Liberate MKE argues for a smaller Milwaukee Police Department
This week marks the one-year anniversary of the death of George Floyd, whose murder sparked mass protests across the country. Although the marches that filled city streets have died down since last spring, the calls for change haven't. And increasingly, organizers are calling not only for police reform, but for a fundamental reconsideration of the role that police play in society. They argue that at least some of the money allocated toward police would be better spent on social services and community resources.
Those arguments have particular resonance in Milwaukee, which funds its police department disproportionately compared to demographically similar cities. A Milwaukee Journal Sentinel study found that the city dedicated 46.6% of its 2020 general fund to police, far more than Cleveland (32.5%), Atlanta (30.3%) and Baltimore (28%), and also more than regional neighbors Chicago, Minneapolis and Detroit. Milwaukee spends more than 20 times on police than it does on health, which is also greater than any comparable city. Baltimore spends just three times more on police than health.
And these disparities are only growing, argues Liberate MKE, a coalition organized by Milwaukee’s African American Roundtable in 2019 that’s been leading calls to trim the Milwaukee Police Department (MPD). The police department's budget has increased by more than 25% over the last five years, according to Devin Anderson, African American Roundtable’s membership and coalition manager.
Liberate MKE is calling for a $75 million divestment from MPD, about 25% of the department’s budget. Under the campaign's proposal, $50 million of that money would be redirected to the health department for services like mental health and violence prevention programs and $25 million would go toward housing initiatives and cooperatives.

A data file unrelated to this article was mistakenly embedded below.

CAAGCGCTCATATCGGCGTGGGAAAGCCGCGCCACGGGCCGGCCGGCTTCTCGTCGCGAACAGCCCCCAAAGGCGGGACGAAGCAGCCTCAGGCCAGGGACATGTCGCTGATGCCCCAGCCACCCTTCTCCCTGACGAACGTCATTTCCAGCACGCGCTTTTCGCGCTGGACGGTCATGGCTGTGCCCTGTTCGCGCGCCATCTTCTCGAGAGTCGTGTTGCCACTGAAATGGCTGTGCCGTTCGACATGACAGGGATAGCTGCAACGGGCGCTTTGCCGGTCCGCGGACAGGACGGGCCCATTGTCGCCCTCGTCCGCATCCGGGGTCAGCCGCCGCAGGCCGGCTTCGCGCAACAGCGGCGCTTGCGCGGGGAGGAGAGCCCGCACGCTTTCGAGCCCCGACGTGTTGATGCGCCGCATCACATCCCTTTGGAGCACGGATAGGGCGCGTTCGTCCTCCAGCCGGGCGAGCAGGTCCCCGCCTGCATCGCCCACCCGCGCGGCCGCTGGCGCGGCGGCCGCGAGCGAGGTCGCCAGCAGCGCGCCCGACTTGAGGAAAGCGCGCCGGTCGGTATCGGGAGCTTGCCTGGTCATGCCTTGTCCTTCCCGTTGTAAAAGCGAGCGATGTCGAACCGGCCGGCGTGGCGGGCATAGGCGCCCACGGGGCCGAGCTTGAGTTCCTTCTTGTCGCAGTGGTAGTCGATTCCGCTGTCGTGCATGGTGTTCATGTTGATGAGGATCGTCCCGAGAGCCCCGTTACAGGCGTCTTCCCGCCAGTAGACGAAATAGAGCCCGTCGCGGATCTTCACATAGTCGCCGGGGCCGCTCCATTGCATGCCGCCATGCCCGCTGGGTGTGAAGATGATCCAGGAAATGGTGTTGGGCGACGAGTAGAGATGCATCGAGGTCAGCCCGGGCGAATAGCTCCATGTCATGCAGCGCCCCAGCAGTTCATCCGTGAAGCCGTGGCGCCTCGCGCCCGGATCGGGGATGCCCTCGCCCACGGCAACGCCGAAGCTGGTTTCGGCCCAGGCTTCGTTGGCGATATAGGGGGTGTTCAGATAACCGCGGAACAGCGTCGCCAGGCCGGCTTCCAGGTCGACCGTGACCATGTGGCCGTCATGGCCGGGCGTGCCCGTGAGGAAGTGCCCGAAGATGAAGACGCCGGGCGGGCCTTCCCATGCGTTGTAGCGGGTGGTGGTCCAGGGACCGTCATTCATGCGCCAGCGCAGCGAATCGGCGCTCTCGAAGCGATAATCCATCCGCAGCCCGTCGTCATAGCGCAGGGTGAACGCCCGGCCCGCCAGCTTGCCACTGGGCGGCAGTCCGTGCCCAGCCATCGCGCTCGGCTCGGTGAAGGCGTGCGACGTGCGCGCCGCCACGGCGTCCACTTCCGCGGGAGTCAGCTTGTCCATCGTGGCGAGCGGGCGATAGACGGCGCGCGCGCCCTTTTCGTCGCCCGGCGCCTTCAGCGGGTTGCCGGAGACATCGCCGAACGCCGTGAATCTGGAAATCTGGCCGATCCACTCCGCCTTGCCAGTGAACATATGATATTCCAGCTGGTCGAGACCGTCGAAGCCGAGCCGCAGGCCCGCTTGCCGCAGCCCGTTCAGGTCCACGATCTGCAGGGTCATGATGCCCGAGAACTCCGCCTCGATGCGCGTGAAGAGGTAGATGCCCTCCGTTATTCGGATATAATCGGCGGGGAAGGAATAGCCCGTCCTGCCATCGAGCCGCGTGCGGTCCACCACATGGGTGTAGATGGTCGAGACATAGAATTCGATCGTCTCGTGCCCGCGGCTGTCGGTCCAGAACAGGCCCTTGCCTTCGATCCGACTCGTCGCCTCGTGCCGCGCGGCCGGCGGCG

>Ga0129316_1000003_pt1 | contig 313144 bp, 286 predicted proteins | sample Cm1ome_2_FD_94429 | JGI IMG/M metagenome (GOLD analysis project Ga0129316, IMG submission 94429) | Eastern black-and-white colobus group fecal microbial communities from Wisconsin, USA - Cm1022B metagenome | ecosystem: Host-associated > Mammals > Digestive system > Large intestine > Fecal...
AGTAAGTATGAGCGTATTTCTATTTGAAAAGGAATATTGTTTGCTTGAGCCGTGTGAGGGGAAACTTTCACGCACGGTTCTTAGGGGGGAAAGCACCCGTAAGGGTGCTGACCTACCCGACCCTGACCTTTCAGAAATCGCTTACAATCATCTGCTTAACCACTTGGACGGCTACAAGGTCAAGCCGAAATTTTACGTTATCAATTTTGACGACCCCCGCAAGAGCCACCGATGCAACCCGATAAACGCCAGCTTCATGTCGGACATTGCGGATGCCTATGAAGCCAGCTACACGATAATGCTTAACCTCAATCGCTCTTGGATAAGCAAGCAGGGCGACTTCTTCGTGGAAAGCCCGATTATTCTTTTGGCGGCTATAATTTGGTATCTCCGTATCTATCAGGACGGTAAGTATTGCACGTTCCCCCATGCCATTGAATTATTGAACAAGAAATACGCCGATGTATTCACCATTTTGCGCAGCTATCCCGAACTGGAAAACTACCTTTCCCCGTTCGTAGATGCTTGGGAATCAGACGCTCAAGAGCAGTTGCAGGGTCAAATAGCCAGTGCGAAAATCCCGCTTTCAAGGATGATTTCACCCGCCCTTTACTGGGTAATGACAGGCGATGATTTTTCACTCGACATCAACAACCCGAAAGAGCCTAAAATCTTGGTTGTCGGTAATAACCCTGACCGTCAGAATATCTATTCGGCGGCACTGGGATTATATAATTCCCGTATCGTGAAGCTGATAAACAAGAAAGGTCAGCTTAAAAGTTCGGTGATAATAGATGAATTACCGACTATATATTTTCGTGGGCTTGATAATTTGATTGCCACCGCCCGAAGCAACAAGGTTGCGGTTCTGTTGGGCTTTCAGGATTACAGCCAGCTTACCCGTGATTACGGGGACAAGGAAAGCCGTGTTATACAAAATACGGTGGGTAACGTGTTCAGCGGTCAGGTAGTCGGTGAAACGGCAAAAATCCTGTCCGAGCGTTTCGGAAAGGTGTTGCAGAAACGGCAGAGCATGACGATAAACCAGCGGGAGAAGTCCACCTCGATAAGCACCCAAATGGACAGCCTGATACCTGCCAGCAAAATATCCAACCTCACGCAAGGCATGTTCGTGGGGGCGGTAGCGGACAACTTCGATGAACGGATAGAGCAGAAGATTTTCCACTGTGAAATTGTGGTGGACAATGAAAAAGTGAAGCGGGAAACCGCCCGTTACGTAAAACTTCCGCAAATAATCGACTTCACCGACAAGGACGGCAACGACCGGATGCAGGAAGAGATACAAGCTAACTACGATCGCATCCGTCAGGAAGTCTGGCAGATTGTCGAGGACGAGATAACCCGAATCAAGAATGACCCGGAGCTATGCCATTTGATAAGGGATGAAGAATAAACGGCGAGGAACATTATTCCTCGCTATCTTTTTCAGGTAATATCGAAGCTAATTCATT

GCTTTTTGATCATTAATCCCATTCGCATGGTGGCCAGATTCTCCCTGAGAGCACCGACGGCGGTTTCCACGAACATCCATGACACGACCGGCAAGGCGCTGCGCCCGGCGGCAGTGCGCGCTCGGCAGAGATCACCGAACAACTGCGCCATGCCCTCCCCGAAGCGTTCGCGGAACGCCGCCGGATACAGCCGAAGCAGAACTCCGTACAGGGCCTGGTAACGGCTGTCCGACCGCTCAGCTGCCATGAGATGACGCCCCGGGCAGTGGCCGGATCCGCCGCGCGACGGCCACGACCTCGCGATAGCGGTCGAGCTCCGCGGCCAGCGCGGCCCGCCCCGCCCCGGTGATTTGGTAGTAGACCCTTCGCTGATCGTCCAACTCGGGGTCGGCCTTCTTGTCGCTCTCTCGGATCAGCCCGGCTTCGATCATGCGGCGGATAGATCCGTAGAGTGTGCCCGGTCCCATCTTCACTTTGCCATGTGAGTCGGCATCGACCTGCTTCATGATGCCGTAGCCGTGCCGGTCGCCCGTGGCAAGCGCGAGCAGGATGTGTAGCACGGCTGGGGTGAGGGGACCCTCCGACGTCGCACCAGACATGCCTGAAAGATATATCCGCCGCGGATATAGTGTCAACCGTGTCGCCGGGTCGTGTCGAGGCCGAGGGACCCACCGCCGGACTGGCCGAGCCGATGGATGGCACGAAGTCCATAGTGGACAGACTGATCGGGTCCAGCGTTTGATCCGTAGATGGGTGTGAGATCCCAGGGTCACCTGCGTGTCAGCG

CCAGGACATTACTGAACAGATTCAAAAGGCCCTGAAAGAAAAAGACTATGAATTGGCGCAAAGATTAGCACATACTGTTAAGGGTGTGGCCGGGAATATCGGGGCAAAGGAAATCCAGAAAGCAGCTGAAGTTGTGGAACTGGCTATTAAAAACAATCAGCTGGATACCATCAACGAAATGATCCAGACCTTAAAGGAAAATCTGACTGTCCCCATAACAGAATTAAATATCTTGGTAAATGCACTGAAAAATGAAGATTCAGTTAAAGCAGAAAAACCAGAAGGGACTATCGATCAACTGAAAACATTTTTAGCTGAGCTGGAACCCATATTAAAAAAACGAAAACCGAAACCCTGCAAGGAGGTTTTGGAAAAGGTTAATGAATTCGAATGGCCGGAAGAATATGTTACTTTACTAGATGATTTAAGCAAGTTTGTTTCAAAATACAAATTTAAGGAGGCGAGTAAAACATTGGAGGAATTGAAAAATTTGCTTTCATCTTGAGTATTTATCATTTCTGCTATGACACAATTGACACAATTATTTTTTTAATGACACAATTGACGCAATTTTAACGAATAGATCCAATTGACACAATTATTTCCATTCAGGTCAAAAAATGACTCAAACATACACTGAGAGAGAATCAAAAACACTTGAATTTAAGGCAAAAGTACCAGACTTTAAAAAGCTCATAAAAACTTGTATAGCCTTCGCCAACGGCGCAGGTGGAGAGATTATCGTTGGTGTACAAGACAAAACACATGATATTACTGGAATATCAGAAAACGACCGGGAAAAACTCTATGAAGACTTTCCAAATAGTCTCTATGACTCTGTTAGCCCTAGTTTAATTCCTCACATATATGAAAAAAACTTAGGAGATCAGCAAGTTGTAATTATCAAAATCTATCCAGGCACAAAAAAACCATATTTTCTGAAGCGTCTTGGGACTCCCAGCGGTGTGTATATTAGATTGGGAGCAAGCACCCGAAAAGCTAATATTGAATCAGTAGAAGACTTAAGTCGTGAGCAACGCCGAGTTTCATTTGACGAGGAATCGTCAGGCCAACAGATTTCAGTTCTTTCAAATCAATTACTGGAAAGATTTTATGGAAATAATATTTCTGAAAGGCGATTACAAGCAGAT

“Milwaukee police get close to $300 million every year, and the health department gets $14 million, or 12% of the budget,” Anderson says. “Housing initiatives are grossly underfunded as well.”
Milwaukee's police spending comes at the direct expense of its communities, argues Anderson, who says his hope is police could one day be defunded entirely. “Because we've seen this grossly disproportionate spending on police, we're not able to build the communities and neighborhoods like our people deserve,” he says. “It creates this chicken and egg scenario. People will say, 'well, crime is going up.' Yeah, crime is going up because we're not funding anything that prevents crime. We're not funding anything that builds community. We're not funding any other social safety net that our folks need. We're only funding police.”
Anderson argues the police have taken on responsibilities for which they aren't qualified. “They're the dullest Swiss army knife there is, because they're tasked with responding to so much and they don't do any of it well,” Anderson says. “We have examples of them not doing any of it well. We have examples of folks with mental health problems or issues who are disproportionately killed by the police. So we know they're tasked with responding to mental health, and they don't do it well. Because they're killing our people.”
So what would Milwaukee look like with a smaller police department? Anderson says it would be less of a change than people might imagine. In the popular imagination, Anderson says, police are first responders. But a survey of MPD's top calls for service shows that very few are for violent crimes. More often, Anderson says, the police are ticketing or conducting business or welfare checks.